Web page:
Simmering is an oil/gas-fired combined heat and power plant owned by Wienstrom GmbH. It has an electrical output of 859 MW and up to 630 MW of heat extraction for district heating. It is the largest power station in Austria and comprises two parallel-powered units. Unit 1/2 is rated 433 MWe, 280 MWt, and went into commercial operation in1979. Unit 3/4 is rated at 426 MWe, 350 MWt, and went commercial in 1992.

The primary automation system for the two units was originally a Siemens Teleperm ME process controller, together with an ABB system for the common ancillary systems.

In 1996 each of the two units had its own control room. There was an additional one for ancillary systems. All three control rooms had their own operating staff and were permanently manned. There were also nine local control stations (for the auxiliary steam generators, pump house, screen conveyor building, waste water treatment, pipeline, ammonia storage, limestone unloading, the fuel oil pipeline, for power plant unit 1/2 and for handling duties at the shipping dock) which also had to be temporarily manned on an occasional basis.

Process control for these units demanded a total of eight staff with two more for the ancillary systems. With four shifts to cover 24-hour operation a total of 40 operating staff was needed.

Challenge of deregulation

In 1999, to prepare the plant for the challenges of a deregulated energy market, a comprehensive modernisation project was planned. The aim was to reduce operating costs to meet international yardsticks. It was decided that great savings could be made if each unit shift together with its auxiliary systems could be operated by a single staff member, which was considered feasible if a sufficient degree of automation could be implemented. With a shift supervisor, this would mean a total of only four staff per shift instead of the ten previously required.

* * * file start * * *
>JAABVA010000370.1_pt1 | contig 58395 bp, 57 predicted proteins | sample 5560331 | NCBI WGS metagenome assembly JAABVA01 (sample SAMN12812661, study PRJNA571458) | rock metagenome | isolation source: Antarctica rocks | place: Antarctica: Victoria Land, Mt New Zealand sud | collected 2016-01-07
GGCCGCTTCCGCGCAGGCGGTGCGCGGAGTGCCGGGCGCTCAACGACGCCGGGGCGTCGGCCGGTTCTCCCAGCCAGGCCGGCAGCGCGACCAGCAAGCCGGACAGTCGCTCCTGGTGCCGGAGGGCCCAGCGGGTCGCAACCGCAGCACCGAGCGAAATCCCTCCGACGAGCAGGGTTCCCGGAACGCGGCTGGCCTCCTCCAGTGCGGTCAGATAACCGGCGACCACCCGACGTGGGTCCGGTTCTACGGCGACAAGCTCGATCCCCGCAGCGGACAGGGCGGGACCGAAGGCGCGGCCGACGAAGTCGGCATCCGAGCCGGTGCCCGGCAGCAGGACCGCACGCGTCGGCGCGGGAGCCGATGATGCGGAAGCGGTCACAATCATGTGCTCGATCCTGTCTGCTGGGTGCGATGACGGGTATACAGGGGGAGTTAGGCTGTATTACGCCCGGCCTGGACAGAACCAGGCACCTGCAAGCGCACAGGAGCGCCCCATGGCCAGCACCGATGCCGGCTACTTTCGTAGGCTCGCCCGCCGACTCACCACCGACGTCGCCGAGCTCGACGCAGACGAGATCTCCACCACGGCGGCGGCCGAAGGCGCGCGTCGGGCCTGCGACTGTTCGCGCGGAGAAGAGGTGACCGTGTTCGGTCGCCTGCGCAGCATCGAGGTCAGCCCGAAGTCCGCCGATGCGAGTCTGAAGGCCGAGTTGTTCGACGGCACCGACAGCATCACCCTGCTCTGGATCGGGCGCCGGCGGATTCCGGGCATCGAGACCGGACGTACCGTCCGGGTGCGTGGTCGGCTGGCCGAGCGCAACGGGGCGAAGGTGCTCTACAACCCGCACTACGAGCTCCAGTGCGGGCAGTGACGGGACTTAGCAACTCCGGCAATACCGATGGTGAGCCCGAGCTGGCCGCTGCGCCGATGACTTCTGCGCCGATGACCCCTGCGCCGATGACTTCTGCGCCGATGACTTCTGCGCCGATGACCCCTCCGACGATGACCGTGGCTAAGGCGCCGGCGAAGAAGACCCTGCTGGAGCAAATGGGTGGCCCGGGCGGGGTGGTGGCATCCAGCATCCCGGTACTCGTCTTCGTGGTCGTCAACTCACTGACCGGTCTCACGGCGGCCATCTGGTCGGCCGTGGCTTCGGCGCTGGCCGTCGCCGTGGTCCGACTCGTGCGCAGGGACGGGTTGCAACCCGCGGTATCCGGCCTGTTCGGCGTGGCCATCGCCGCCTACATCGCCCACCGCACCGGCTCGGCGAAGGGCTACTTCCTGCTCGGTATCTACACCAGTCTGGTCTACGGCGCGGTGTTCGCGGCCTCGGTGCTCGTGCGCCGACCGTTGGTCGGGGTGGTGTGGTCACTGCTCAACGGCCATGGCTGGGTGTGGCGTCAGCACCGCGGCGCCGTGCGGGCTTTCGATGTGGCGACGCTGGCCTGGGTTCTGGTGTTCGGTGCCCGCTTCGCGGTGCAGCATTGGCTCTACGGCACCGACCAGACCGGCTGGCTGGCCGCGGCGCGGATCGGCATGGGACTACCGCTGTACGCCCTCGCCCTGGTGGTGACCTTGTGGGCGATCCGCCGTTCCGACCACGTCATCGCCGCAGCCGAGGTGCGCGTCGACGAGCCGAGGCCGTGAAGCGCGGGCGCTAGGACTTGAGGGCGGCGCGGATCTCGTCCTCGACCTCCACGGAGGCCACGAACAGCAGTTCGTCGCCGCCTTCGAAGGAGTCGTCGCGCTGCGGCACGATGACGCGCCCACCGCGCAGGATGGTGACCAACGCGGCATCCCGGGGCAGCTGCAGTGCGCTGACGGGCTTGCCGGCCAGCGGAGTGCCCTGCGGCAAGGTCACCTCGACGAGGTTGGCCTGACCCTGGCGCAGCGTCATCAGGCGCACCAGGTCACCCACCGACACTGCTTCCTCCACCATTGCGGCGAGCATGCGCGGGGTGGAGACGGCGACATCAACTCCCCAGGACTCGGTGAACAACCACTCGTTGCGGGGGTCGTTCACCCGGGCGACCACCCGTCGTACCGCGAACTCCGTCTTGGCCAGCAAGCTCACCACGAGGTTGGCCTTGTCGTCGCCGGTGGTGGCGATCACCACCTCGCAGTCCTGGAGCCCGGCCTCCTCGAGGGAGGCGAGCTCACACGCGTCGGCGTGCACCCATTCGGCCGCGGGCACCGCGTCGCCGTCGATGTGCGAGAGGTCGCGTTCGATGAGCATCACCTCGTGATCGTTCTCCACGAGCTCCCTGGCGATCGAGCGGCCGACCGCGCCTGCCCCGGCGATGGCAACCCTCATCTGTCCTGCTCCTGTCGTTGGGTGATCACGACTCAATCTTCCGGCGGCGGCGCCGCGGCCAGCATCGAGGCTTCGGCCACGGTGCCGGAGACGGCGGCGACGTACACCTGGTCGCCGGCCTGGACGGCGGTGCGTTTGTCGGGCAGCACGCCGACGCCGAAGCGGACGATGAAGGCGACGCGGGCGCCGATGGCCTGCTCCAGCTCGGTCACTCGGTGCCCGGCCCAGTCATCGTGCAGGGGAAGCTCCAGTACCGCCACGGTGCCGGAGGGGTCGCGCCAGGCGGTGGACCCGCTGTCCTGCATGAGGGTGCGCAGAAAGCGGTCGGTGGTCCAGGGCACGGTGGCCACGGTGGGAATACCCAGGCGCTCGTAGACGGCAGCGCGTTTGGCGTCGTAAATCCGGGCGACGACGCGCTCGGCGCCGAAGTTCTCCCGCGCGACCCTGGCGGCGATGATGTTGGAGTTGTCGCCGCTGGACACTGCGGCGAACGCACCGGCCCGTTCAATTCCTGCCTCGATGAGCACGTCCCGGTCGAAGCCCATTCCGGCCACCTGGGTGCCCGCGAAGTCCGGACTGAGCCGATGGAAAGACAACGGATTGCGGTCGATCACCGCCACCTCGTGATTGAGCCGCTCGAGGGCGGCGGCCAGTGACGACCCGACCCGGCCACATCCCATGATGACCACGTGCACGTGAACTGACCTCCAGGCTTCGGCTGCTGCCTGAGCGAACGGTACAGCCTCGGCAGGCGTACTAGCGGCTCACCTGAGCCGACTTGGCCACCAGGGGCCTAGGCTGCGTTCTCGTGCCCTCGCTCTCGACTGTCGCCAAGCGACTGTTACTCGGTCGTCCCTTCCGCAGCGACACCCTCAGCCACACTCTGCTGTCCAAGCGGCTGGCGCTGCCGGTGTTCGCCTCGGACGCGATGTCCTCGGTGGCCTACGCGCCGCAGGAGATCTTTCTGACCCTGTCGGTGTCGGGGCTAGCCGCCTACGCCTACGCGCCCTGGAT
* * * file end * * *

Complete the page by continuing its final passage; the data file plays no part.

The concept proposed by Siemens included:

  • consolidation of the three separate control rooms into a single central control room, to allow staff to stand in for one another on short notice, and to make workable the limitation to a single shift supervisor for the entire plant;
  • integration of local control stations into a central control room, to bring control of the remote systems under the hand of control room staff;
  • increasing the level of automation – the automation systems now take over most switching actions, reducing the operating load on control room staff;
  • improving operation and monitoring of the plant by improving the human/machine interface, standardisating the operating concept, conceiving a layout that was oriented to human factors, and reducing the number of operating elements.

Implementing the plan

As the first step, the automation system for the auxiliary systems was replaced by a Teleperm XP process control system. A conscious decision was made to retain the existing Teleperm ME systems controlling the two power units and to integrate them into the new system environment, mainly to protect the investment already made.

The three systems are now linked via a multimedia-bus (WEB4TXP) and use a Teleperm X operation and monitoring system. The existing control room of unit 3/4 was rebuilt to form the new central control room, equipped with six large-screen displays.